Rita Ferrone’s excellent column on “cup” vs. “chalice” (“Take This Chalice—Please,” July 11) will make little impression on the tin-eared members of the Vox Clara commission, largely responsible for the new translation of the Roman Missal. They “have been at a great feast of languages, and stolen the scraps.” The problem is Latin. Everything must sound like Latin. English must be “pinched in, and swelled out, and got up, and strapped down” like Dickens’s Mr. Turveydrop, who “had everything but any touch of nature.” The church adopted Rome’s imperialism, its legalism, and its language. Latin eventually ossified into a tradition and has now mutated into a fetish. Whether they understand it or not, some people really believe that Latin is the language of God, that it alone can express the deepest mysteries of liturgy and theology. Maybe it makes them feel more learned as well as pious. “Consubstantial” (actually a Latin word) sounds more impressive than “one in being” (mere English). Maybe it’s nostalgia, even for a past they never had. I fear it is futile to expect to break the stranglehold that Latin has on the Roman church, but stranger things have happened. I did not expect Pope Francis.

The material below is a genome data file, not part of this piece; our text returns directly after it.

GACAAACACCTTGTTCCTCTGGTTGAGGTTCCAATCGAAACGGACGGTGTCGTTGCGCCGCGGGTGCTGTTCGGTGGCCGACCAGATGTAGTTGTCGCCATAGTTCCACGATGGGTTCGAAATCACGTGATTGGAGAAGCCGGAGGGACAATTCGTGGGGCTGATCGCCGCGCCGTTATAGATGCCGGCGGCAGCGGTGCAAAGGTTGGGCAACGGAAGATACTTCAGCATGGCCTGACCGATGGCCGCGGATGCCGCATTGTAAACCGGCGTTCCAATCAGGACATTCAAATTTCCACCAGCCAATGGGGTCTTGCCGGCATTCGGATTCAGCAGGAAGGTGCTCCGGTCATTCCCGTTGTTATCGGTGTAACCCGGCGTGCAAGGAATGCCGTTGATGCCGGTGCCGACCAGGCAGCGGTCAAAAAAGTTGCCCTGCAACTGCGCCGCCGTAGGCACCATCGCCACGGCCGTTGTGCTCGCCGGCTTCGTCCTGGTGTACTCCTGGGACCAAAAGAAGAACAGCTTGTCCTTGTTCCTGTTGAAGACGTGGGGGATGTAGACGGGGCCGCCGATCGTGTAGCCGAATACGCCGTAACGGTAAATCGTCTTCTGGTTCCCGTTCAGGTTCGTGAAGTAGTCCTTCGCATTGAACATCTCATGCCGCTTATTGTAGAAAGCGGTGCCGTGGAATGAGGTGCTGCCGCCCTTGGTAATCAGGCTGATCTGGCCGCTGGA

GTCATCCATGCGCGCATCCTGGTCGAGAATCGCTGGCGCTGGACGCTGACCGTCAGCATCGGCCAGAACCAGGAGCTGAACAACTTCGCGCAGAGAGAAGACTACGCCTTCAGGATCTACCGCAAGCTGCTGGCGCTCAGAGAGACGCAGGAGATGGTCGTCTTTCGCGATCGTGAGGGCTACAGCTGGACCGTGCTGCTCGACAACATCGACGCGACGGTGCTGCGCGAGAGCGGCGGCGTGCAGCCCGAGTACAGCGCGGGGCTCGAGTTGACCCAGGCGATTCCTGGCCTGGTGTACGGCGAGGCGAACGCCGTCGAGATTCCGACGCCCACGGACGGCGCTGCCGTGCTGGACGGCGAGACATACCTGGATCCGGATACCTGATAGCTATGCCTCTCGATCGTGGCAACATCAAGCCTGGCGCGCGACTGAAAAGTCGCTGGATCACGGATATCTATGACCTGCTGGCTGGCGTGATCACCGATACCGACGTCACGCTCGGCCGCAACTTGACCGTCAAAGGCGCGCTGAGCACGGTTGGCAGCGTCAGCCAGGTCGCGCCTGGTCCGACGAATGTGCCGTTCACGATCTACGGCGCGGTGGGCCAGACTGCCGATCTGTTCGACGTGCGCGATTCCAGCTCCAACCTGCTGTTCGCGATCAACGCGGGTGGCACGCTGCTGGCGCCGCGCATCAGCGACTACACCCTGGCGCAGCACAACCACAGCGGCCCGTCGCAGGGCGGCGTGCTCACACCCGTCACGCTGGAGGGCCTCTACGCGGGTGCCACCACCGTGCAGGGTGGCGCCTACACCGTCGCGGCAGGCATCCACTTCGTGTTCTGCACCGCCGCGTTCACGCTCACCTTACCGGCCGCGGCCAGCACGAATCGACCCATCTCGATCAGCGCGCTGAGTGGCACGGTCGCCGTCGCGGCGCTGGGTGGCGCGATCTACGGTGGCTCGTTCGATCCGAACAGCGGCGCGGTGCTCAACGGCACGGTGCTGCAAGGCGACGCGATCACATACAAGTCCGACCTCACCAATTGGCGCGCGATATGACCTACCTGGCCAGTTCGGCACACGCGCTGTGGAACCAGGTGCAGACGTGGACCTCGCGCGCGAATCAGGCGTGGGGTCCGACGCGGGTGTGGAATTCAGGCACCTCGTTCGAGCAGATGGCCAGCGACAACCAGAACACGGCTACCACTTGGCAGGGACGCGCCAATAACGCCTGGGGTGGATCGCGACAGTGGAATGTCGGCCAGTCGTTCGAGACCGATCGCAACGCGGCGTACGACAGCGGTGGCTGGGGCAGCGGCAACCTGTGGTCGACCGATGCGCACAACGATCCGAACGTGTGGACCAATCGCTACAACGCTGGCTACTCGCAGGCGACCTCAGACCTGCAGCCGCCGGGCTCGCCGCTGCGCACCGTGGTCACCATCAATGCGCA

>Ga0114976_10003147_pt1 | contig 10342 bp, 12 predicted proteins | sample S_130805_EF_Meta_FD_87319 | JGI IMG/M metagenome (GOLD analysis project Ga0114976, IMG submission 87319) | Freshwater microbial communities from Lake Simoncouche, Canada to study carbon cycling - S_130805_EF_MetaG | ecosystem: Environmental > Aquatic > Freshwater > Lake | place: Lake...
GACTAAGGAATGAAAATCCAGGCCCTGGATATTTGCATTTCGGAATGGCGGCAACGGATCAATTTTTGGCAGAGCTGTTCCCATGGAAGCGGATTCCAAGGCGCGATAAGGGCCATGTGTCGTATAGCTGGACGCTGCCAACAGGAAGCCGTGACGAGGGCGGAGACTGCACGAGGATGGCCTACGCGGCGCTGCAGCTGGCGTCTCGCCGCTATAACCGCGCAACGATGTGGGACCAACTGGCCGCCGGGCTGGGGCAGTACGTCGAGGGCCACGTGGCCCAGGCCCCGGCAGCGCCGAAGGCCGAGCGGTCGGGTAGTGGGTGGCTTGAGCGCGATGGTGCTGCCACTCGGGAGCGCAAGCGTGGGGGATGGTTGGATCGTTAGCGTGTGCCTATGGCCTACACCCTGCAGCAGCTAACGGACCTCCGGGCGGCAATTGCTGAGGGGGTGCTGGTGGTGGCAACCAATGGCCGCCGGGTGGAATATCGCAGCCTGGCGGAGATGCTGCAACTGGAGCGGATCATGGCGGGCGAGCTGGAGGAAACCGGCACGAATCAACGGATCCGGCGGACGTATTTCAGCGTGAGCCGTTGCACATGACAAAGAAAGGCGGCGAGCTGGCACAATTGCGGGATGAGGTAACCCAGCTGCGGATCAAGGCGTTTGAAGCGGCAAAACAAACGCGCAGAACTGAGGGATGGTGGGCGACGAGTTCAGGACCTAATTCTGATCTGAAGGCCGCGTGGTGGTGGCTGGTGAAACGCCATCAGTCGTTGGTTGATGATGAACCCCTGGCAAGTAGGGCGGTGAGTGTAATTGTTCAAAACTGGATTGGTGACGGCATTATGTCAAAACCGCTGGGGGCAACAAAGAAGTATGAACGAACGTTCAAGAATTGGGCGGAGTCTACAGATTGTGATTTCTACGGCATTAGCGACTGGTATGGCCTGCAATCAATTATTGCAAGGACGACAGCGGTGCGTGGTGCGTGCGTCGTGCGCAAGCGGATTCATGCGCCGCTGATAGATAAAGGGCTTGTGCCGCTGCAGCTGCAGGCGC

Precious To Whom?
Regarding “Take This Chalice—Please”: My family was once invited to the home of Msgr. John M. Oesterreicher for the celebration of Mass. The monsignor used an earthenware cup, and I recall thinking that it was probably very like the cup Jesus used.
Conchita Ryan Collins
Kudos to Commonweal for the impressive June 13 issue, filled as it was with Derek Jeffreys’s excellent article on solitary confinement (“Cruel but Not Unusual”), plus a number of equally good shorter items on topics as disparate as the U.S. women religious and the Vatican, “Tea Party Catholics,” and the fallout in the U.S. church from anti-Modernism. But it’s something from the interview with Cardinal Walter Kasper (“Merciful God, Merciful Church”) that moves me to send you more than simply a laudatory comment.
In what I think is one of the most revealing passages from the interview, Kasper says: “I’m not in favor of women’s ordination,” an unsurprising admission that he immediately follows by noting—perhaps for the sake of disheartened females—that “there are offices in the Vatican that do not require ordination.”
It’s what Kasper says in the succeeding paragraph, however, that is especially delectable. Citing his episcopal experience of having “appointed one woman to the bishop’s advisory council,” he reports: “From that day on the whole atmosphere changed in our dialogue.” “Women,” the cardinal adds, “bring a richness of vision and experience that men lack.”
On reading that pronouncement, I couldn’t help thinking of the observation Virginia Woolf made concerning a 1936 Anglican commission’s rationale for not ordaining women. Christian men, the commissioners decided, would be “unduly conscious of [a woman minister’s] sex” because they were less spiritually minded than Christian women.
It was an idea (about women’s spiritual disposition) to which Woolf responded: “a remarkable, but no doubt, adequate, reason for excluding them from the priesthood.”